Defeating the Warren County "grit monster"
Few wastewater treatment plants (WWTPs) get to experience the disaster of what actually happens if a plant has absolutely no grit removal in operation at the headworks. At Warren County, in Ohio, over a five year period, engineers discovered the hard way the impact of grit on downstream processes – and the eventual struggle and costs necessary to remove it.
When aeration basins were finally cleaned in 2013, 2,400 cubic yards or 1,386 tons had been removed and dewatered in a total of 128 geotextile bags. The story of Warren County, and its battle against what came to be called the 'grit monster’, presents salutary lessons for engineers, owners and operators of every wastewater treatment facility.
In the 1960s, there was no grit removal from the influent water to the Warren County plant, but the water flow rates were low - in the 100,000 gallons per day (GPD) range - and operational regimes were relatively relaxed; the grit load was thought not to be very significant. In the 1980s, an aerated grit tank was installed, using a chain and bucket removal system, effectively removing only the heavy solids.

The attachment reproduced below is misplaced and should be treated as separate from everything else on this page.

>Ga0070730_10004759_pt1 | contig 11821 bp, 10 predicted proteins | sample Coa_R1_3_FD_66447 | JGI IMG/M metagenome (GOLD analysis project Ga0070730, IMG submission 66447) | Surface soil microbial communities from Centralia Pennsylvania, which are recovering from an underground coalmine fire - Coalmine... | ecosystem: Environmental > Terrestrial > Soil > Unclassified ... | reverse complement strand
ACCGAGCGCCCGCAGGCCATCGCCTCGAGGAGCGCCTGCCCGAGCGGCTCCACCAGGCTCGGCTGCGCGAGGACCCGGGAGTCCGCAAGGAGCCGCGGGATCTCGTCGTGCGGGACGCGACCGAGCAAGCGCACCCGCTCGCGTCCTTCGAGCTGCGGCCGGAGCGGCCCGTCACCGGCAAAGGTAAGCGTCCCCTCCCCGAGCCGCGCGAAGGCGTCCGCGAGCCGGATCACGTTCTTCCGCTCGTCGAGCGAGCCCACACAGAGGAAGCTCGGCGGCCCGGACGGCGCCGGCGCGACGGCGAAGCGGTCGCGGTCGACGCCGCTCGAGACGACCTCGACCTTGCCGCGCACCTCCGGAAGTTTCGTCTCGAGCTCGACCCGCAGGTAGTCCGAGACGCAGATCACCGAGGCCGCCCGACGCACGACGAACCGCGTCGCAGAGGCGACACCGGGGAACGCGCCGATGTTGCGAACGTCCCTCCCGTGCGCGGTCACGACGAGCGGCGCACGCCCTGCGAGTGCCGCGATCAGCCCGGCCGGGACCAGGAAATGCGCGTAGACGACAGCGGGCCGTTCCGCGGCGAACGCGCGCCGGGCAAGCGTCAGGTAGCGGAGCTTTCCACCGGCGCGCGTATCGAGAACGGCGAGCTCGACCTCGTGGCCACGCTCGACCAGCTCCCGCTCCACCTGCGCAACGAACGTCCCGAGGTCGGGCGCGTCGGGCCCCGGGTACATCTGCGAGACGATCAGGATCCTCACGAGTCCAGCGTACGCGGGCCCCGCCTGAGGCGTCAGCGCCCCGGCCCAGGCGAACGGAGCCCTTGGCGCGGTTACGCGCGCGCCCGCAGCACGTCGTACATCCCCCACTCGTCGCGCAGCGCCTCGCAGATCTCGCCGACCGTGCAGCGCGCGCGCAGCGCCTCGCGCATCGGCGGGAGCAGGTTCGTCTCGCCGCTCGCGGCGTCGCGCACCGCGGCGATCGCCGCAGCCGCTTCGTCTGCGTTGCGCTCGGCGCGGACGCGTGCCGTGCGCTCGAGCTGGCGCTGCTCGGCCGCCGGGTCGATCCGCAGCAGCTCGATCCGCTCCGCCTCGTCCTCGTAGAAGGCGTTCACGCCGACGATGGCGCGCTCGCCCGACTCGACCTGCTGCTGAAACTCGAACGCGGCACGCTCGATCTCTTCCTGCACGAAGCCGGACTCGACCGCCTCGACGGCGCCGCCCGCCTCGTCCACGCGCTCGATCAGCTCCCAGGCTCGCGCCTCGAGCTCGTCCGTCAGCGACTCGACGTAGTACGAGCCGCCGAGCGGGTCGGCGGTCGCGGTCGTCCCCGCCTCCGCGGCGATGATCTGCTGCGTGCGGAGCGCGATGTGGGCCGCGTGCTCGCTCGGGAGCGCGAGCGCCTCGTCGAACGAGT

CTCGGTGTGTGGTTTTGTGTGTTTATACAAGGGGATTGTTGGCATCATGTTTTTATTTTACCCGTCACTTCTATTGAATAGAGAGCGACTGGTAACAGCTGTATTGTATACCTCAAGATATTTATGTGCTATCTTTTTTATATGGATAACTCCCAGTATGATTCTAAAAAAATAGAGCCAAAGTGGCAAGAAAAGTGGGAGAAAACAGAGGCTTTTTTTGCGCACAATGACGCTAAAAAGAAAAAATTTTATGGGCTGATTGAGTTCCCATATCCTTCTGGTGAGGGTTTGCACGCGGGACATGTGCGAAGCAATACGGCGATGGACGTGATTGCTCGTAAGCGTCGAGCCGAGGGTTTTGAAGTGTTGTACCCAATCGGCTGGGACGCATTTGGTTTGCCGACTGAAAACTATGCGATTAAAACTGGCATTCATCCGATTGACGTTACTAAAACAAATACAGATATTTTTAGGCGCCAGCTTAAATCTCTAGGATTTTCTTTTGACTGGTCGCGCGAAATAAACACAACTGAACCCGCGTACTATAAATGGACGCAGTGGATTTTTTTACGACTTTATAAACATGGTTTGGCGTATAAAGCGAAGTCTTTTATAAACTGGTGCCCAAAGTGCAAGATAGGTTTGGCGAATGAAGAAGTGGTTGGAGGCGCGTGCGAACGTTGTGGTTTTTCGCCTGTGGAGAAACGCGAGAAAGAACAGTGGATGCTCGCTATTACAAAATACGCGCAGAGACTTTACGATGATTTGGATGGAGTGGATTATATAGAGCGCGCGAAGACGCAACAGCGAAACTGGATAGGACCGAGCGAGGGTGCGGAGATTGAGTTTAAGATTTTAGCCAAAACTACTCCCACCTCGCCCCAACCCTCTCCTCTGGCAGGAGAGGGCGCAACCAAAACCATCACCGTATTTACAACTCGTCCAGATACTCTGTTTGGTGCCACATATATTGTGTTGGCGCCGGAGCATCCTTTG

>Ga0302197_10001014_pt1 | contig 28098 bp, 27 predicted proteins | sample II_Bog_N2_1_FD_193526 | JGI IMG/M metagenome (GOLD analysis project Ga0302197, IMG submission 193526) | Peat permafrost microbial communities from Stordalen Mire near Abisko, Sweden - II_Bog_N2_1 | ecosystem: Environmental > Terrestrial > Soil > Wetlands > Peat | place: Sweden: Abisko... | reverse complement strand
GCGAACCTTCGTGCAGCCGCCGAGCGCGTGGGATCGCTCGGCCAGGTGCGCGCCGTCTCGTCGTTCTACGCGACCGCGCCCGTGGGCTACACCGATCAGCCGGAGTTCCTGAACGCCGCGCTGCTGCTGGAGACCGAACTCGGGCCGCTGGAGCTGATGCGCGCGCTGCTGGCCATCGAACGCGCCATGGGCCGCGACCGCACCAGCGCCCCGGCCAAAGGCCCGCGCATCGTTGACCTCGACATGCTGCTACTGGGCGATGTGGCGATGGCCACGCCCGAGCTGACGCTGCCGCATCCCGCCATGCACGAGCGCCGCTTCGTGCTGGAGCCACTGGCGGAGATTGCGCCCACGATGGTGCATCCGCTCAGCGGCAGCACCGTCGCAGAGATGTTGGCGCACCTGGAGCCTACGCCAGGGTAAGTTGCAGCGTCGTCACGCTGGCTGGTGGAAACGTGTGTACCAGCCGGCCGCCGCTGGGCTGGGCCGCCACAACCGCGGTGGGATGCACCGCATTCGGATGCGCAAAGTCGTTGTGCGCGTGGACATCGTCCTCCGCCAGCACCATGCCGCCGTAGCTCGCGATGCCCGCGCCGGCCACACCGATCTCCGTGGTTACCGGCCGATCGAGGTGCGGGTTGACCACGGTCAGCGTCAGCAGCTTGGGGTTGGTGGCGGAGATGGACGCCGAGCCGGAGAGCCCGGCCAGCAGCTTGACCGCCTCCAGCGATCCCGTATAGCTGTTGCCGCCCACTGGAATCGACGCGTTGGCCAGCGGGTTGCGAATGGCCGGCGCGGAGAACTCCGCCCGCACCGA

"It was an unpopular, very smelly maintenance task, so I guess it wasn’t done very well," says Warren County Water & Sewer Department Deputy Sanitary Engineer David A. Walling, "Back then we could dispose of the load without encountering odor issues off site, too."
The increasing grit loading resulted in the deployment of the first proper grit management equipment purchased for the treatment plant in 1990. The system was needed to reduce grit loading on the Vertical Loop Reactors (VLR), a modified activated sludge process for biological nutrient removal. In the late 1990s, a second VLR was added to the plant and the system expanded working to a design capacity of 7.2 MGD each. In 2006, flooding problems at the headworks became so troublesome that the grit collection system was effectively bypassed and the grit problem ignored.
A grit monster emerges
“It was what happened in the 2000s that really brought the grit problem to a crisis and showed up what we had effectively been overlooking until that point,” explains Walling. “Also, we hadn’t really understood what grit in a waste water plant actually was. We originally considered it was a bunch of heavy solids with a particle size of over 250 microns that gets washed in with first flush events. Of course, the heavy component is a large part of it by weight, but you also have to factor in other material like fine abrasive particles, inorganics and organics, floating trash, eggshells, coffee grounds. There are seeds, bone fragments and other organic food waste particles of all sizes. Oils and fats solidify around particles and change the way the grit settles out. Domestic kitchen garbage disposal systems are one example of a grit generator, which makes management and removal of grit a much more complex, as you have to target all these different types of grit and more. It means they have a wide range of specific gravities, shape and surface area, and particles do not settle like you would necessarily expect.”